I’m sorry that life isn’t as simple as it once was. I can’t be a doctor without going to medical school and incurring a crushing amount of student loans. And when the radicals say that I should take my training to Africa to serve as the doctor in a village with a huge AIDS orphanage, which of those radicals is going to pay my student loans for me when I do? Will the relationships I develop mean that someone I know will pay those debts for me? And if they do, what concessions did those people make to the system to have a career that makes enough money for them to cover my debts?

The Church is not wisely addressing these issues. Too many Christian leaders make ill-informed statements about how people engage the system. The practical applications of those statements do not work in far too many cases. And then where are those same leaders when the people who believed them crashed and burned and have no second chance to regain what they lost?


We need to work to see our children mature in Christ within the system in which they live. That means developing not only their spiritual lives but also their skills so that they are capable of engaging the system for Christ and for themselves.

As Christians, we are cautioned not to love the system. But not loving the system does NOT mean we fight it constantly, whether actively or passively. We have to find some middle ground based on wisdom. This is what the Bible asks of us. Render to Caesar what is Caesar’s and to God what is God’s.

Yet in the wake of his post, Hansen later rebuffed those who called for balance.

Francis Schaeffer many years ago said that Christians needed greater wisdom when dealing with the system. To him, the answer was not to drop out of the system but to engage it with all the truth of the Gospel. I firmly believe that one reason we find ourselves as a Church struggling against all the bad things we see around us is due to our unwillingness to engage that system with truth in a graceful, winsome, and intelligent way.

Because the system is unlikely to change without a Christianity that is sober, reflective, and wise about the way the world is and where we as Christians fit into it.

24 thoughts on “Kids, Systems, and Success (A Response to Brant Hansen’s “Your Kids Don’t Need Your Stupid Success Track”)

  1. Travis Seitler

    I don’t believe that God created us to live like this, rushing from one thing to another in a mad frenzy of checking things off a list. Yet as much as I have pondered this, I don’t have a good solution. I believe that living in a more intentional Christian community can free us up somewhat, but the ‘world system’ we have erected for ourselves in 21st century America is crushing the life—especially the spiritual life—out of most of us. Perpetually stunned people have a hard time praying, reading the Scriptures, and focusing on anything besides the conviction that a month-long vacation is needed—so long as all the bills somehow get paid during that time. (Even vacation time comes at a price.)” — Dan Edelen, The To-Do List Christian (emphasis mine)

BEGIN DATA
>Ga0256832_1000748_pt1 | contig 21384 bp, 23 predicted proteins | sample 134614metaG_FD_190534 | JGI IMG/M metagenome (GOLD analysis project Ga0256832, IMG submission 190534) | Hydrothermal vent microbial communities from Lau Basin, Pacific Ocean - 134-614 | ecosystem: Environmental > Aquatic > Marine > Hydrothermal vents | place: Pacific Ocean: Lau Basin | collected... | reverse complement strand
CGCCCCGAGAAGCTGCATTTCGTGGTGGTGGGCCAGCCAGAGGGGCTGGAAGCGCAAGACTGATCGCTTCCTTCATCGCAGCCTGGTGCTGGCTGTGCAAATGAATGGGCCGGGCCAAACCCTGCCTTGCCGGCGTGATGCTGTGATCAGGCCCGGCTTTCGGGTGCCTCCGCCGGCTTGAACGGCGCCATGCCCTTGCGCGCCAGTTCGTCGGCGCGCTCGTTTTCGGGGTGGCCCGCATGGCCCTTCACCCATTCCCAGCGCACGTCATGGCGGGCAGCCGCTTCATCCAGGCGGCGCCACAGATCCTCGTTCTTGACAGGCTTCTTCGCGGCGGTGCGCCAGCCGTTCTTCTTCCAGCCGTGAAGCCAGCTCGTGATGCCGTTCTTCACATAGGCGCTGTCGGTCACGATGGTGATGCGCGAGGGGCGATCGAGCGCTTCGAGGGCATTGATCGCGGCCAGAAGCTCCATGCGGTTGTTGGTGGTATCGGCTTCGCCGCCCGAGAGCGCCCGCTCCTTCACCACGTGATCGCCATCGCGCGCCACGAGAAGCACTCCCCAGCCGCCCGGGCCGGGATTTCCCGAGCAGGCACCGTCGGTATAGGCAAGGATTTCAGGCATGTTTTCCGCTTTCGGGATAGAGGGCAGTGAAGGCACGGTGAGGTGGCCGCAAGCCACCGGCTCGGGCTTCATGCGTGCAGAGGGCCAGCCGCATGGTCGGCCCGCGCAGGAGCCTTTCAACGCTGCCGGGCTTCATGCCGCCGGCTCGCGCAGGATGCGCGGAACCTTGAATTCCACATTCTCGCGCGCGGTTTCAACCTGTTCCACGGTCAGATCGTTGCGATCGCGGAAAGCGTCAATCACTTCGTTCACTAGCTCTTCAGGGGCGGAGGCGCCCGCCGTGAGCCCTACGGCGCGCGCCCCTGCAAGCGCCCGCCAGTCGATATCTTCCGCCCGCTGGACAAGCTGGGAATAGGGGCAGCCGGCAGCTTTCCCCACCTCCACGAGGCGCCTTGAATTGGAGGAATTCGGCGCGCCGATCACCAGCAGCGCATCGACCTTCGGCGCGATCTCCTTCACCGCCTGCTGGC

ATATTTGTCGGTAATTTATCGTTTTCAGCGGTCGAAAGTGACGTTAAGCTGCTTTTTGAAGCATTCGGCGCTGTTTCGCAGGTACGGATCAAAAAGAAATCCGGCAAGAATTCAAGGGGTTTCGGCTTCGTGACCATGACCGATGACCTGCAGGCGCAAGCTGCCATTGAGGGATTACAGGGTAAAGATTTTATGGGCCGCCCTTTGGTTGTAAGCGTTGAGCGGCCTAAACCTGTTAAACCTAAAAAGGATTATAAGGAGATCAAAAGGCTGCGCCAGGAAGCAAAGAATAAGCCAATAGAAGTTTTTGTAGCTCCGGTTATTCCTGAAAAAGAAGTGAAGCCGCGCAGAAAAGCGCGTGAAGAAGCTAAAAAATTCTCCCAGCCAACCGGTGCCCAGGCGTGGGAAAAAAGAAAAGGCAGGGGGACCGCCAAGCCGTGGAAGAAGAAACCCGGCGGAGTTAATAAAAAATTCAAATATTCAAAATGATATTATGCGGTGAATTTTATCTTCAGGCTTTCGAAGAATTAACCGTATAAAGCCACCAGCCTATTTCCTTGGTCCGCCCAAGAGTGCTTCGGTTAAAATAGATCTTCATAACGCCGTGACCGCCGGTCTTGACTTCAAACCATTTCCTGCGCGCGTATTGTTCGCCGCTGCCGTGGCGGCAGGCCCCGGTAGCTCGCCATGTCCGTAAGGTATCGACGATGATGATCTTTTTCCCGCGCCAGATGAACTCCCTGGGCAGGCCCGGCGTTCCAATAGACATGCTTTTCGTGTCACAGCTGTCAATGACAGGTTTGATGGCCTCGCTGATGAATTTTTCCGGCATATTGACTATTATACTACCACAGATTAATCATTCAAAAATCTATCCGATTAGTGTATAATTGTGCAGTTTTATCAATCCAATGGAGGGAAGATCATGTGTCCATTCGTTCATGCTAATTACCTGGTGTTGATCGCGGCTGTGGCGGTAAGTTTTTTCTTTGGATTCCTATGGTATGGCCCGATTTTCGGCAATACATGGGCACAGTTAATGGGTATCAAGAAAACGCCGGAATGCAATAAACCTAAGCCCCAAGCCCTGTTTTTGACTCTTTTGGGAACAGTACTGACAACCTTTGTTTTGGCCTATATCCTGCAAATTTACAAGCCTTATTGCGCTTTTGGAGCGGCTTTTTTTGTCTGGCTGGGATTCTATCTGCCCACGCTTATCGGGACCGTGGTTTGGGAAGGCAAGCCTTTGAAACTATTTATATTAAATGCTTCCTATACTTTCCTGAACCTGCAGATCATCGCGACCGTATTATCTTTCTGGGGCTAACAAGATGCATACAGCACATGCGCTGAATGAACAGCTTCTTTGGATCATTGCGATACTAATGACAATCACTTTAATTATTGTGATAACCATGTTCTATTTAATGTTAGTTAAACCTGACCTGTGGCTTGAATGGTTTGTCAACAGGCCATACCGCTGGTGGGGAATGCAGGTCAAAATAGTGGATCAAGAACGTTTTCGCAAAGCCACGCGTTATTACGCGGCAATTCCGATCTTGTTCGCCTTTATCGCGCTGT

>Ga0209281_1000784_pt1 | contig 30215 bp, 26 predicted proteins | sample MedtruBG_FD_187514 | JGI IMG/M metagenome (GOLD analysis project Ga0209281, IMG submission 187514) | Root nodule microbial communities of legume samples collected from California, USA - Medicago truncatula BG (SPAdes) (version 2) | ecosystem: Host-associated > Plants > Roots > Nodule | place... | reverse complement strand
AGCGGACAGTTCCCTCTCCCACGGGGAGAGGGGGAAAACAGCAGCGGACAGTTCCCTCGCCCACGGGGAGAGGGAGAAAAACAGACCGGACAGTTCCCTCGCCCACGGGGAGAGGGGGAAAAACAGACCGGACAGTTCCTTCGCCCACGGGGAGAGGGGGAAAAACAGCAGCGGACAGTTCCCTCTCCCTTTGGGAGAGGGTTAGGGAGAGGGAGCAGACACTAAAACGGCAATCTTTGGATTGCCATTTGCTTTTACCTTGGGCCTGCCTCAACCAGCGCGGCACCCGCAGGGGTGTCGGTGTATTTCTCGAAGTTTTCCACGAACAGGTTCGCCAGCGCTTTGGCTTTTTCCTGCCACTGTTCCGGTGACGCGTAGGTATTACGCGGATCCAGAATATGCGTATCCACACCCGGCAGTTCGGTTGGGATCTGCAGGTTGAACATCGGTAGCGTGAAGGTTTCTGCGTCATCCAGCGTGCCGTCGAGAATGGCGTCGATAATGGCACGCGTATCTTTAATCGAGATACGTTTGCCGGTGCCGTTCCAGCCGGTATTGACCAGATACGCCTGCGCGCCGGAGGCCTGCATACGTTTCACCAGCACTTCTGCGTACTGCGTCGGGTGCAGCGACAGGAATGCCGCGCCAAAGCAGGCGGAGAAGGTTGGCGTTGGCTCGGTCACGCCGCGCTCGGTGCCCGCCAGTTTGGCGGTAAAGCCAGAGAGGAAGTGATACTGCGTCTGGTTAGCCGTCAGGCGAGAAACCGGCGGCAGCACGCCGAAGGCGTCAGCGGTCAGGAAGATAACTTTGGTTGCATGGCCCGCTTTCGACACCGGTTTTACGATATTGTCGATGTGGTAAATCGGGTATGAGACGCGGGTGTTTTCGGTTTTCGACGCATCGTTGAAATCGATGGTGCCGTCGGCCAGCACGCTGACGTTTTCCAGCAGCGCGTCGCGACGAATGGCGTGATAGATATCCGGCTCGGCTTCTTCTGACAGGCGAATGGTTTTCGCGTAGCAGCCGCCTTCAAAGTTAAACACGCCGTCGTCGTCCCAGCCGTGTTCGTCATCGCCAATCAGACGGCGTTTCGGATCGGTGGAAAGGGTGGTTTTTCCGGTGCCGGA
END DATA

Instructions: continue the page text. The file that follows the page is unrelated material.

Have your views changed since you wrote that? Or is there just something about the way Brant wrote his post that’s keeping you from seeing that he was saying the very thing you said here?

    • My views haven’t changed, Travis. Where Brant and I seem to disagree is that Brant seems to be endorsing disengagement (the fight passively option). That doesn’t work. At all.

      I endorse either changing the system or creating an alternative system.

      I’ve noted elsewhere that Christians have got to seriously question delaying marriage for our children because we’ve fallen into the college or bust mentality. Either we need to get our kids married before they go to college or we need to develop some kind of accredited educational alternative along the lines of apprenticing, THEN we need Christians in the marketplace to endorse that alternative system.

      But here’s the thing: No one on the national stage is doing ANYTHING to address either of those two issues. And until some national voices do, we’re not going to get things changed.

  2. Travis Seitler


    “[H]ow can we possibly meet the needs of others if we’re always focused on our own lives as we rush hither and yon? Well, we can’t. Sort of puts a crimp in those Kingdom of God plans, doesn’t it. […] It’s not enough to say that we must focus more on God. That’s just adding another task to the problem. Instead, we Christians must start questioning the underlying root issues that cause this busyness. […] I suggest that we Christians must… Stand by and encourage those who reject conformity to the prevailing culture rather than marginalizing them.” — Dan Edelen, Demolishing The Culture Of Busyness (August 7th, 2007 – emphasis mine)

    Dan… what happened?

    • Travis,

      Again, it’s a matter of degree. Total disengagement or partial engagement? How much can be offloaded or altered?

      I don’t endorse the extent to which we do things, but perhaps some backing off can occur OR we change the existing standard so that it demands less than what we embrace currently. Selectivity matters and so does locale.

      What is wrong with a church being a nexus for these activities rather than four or five different places? Part of the busyness is simply running all over town. Why can’t the church be the one-stop shop for enrichment programs?

      There are many other options we can explore, I endorse that. Total disengagement is not the answer.

    • One last thing: If Christians sought to bring life back to the local community, this problem might resolve itself. Much of the American system is what it is because America developed by the railroads, which spread out the country, unlike in Europe. The result is that the local community cannot support itself. If we changed that, many of the problems I note would go away on their own.

  3. Mr. Poet